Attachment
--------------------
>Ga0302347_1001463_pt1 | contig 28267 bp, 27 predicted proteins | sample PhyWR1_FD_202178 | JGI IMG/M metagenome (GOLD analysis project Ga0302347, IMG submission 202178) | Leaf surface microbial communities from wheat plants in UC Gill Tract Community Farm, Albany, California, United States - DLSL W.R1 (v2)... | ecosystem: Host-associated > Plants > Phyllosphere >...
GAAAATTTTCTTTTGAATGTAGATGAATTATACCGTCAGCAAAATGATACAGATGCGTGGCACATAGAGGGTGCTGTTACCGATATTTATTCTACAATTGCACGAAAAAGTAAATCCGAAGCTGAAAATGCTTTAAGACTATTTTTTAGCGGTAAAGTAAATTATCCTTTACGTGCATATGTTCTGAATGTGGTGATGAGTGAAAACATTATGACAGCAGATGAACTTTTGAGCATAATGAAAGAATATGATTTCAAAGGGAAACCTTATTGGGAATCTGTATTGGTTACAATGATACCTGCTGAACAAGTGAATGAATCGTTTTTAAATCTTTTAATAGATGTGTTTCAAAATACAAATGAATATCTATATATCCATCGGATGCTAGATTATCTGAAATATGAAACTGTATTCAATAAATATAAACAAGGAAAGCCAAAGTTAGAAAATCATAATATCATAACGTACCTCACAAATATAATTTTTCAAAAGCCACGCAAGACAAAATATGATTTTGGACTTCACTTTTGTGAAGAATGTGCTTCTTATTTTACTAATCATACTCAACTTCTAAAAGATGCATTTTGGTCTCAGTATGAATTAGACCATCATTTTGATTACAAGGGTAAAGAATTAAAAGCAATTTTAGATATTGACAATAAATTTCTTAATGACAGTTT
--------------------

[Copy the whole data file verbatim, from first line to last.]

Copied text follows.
>Ga0302347_1001463_pt1 | contig 28267 bp, 27 predicted proteins | sample PhyWR1_FD_202178 | JGI IMG/M metagenome (GOLD analysis project Ga0302347, IMG submission 202178) | Leaf surface microbial communities from wheat plants in UC Gill Tract Community Farm, Albany, California, United States - DLSL W.R1 (v2)... | ecosystem: Host-associated > Plants > Phyllosphere >...
GAAAATTTTCTTTTGAATGTAGATGAATTATACCGTCAGCAAAATGATACAGATGCGTGGCACATAGAGGGTGCTGTTACCGATATTTATTCTACAATTGCACGAAAAAGTAAATCCGAAGCTGAAAATGCTTTAAGACTATTTTTTAGCGGTAAAGTAAATTATCCTTTACGTGCATATGTTCTGAATGTGGTGATGAGTGAAAACATTATGACAGCAGATGAACTTTTGAGCATAATGAAAGAATATGATTTCAAAGGGAAACCTTATTGGGAATCTGTATTGGTTACAATGATACCTGCTGAACAAGTGAATGAATCGTTTTTAAATCTTTTAATAGATGTGTTTCAAAATACAAATGAATATCTATATATCCATCGGATGCTAGATTATCTGAAATATGAAACTGTATTCAATAAATATAAACAAGGAAAGCCAAAGTTAGAAAATCATAATATCATAACGTACCTCACAAATATAATTTTTCAAAAGCCACGCAAGACAAAATATGATTTTGGACTTCACTTTTGTGAAGAATGTGCTTCTTATTTTACTAATCATACTCAACTTCTAAAAGATGCATTTTGGTCTCAGTATGAATTAGACCATCATTTTGATTACAAGGGTAAAGAATTAAAAGCAATTTTAGATATTGACAATAAATTTCTTAATGACAGTTT